Bank of England Vault Floor Layout (updated)

The Bank of England Virtual Tour is pretty neat - specifically the 360 degree rotatable picture of the main gold vault. 'Crazy to do from a security perspective', so interesting to consider the need for transparency was greater than the need for secrecy. The website/app is great fun for anyone liking shiny things.

I wanted to explore a few additional details, create a historical record for posterity and completely debunk the 1,300 tonnes of leased gold idea before it gains too much traction in the metals space. Primarily though, the main purpose of this article is to highlight extra detail - insofar as it helps reduce the social distance between us and that big stash of gold.

Worth the visit - an interactive gold vault complete with one-tonne shelves.
This main vault section has been sighted before - Queen Elizabeth II did a tour through this section in 2012, we've seen some photographs in newspapers and some documentaries have been filmed there (Professor Martyn Poliakoff and David Dimbleby), but it's the detail provided by the Virtual Tour which is exciting - the height of the camera allows counting the stacks. The room has a name! (my emphasis):
"The Royal Visit took place in our display vault. This is the vault used in the Bank’s official photographs and is the image the general public are familiar with from archive footage. It is distinctive..." -- Louise Lee, Manager of Gold and Foreign Exchange Settlement Operations, The Bank of England (link)
On each shelf in the display vault we see in the picture is approximately one tonne, typically 80 bars in 4 layers of 20. The gold is stacked 4 shelves high, i.e. 4 tonnes = 320 bars in each vertical space. My count for the display vault from the virtual tour photo is 172 stacks, i.e. approximately 55,040 bars [~688 tonnes]. The amount here is difficult to conceptualize by volume, but by way of comparison consider that GLD at its peak once held 109,318 bars (but now less than 75,000).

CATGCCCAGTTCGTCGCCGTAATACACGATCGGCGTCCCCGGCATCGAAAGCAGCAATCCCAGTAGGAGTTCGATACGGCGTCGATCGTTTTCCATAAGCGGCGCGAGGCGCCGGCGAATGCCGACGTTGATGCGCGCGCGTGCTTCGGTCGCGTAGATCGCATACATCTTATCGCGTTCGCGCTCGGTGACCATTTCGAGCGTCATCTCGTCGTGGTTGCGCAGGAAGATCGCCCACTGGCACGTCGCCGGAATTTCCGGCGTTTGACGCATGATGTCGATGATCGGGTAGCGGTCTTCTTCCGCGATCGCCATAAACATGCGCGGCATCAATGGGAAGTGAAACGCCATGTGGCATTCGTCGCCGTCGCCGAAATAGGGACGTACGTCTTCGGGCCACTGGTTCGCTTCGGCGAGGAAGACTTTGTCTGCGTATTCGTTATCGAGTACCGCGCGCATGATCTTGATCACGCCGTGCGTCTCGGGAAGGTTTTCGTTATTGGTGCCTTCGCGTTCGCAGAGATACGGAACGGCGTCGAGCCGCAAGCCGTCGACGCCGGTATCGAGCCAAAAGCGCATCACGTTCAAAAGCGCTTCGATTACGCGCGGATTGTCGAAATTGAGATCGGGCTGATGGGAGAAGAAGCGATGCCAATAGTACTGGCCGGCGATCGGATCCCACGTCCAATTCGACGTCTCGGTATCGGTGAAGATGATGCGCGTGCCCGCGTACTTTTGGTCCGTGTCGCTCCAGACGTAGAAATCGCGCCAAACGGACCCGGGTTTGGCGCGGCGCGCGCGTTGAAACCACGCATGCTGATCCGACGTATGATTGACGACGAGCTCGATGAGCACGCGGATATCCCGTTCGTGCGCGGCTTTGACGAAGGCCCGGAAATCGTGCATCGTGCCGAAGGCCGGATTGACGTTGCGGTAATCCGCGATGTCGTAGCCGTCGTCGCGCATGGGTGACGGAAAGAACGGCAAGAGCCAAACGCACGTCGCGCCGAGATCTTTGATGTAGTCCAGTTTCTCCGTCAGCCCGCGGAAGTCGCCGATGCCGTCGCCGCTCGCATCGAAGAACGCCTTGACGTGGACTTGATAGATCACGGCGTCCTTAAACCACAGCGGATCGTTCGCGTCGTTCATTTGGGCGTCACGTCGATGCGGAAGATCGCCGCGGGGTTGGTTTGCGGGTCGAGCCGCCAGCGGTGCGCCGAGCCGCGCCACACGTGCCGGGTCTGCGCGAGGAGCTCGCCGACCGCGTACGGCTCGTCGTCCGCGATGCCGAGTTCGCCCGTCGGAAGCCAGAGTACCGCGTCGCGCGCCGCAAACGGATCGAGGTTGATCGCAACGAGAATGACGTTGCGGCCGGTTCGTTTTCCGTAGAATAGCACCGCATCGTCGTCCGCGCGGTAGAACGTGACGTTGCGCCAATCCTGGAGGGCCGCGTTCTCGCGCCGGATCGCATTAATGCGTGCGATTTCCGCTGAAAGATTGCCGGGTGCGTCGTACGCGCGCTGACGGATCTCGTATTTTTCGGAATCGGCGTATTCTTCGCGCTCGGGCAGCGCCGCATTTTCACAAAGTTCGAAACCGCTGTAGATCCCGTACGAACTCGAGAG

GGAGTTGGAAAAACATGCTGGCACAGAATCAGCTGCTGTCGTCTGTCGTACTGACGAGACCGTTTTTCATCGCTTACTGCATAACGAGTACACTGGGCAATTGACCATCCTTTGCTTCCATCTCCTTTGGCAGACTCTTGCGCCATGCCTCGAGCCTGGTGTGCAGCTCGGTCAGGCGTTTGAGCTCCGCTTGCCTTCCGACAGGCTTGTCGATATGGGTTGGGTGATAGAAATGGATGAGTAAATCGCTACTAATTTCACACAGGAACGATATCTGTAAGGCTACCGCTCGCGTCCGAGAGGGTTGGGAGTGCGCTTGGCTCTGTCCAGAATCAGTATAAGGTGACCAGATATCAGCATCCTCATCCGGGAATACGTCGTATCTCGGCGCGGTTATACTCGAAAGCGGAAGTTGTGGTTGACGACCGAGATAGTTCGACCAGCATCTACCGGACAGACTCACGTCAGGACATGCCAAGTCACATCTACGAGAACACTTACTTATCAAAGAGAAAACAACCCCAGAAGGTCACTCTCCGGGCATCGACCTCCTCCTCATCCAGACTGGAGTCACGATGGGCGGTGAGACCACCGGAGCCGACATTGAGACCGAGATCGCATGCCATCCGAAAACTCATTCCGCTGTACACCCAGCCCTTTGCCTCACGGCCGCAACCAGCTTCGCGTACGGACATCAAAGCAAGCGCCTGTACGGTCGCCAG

In the professor's documentary, the stacks are 6 shelves high and based on the contents, layout, ceiling and floor markings, the professor's room is different to the main display vault. For the section visible to the camera (and inferred from rows continuing), I count 68 stacks, approximate total of 32,720 bars [~409 tonnes]. I've done my best to stitch together a floor layout of the sections which are known. Due to a sloping wall section which seems to be common to both, I've surmised that the professor's room adjoins the display vault (this may or may not be correct, it just seems to fit). Click on the image to see all my notes in detail. Feel free to comment with observations of your own.

So we know The Queen's visit took place in the display vault, and we can confirm this from matching the arrangement of columns supporting the roof and other clues*, but the most notable observation is that during the royal visit there are fewer gold stacks present compared with the virtual tour picture. There are of course a multitude of reasons to explain the discrepancy, some which are blindingly obvious - it would have been useful to fill the room completely with gold specifically for the photo-shoot to maximize the visual impact, or perhaps gold was moved out during the royal visit simply to make room for all the people in the room. Either way, we have no way of telling what the amount is 'normal', except to point out that it it generally 'full' during documentaries like David Dimbleby's brief visit and other photo shoots. The Alchemist extract claims the room holds 63,000 gold bars, so that is currently the most authoritative figure for the room contents.

My theory is that the 360-degree picture was taken prior to December 2012, because in the virtual tour picture, you can spin the camera around to view the ceiling you'll notice a few wires sticking out - I'm guessing this is the initial installation of additional security cameras which are visible on the roof during the Queens visit, but it may also be possible the cameras we see during the Queen's visit might have been taken out (or replaced) later with only wires remaining.

Snapshot of my roof inspection comparison. Note it's still possible the supporting
columns are hiding some of the detail, but generally the Virtual Tour photo
has a roof is devoid of cameras, where as many can be seen in the royal visit.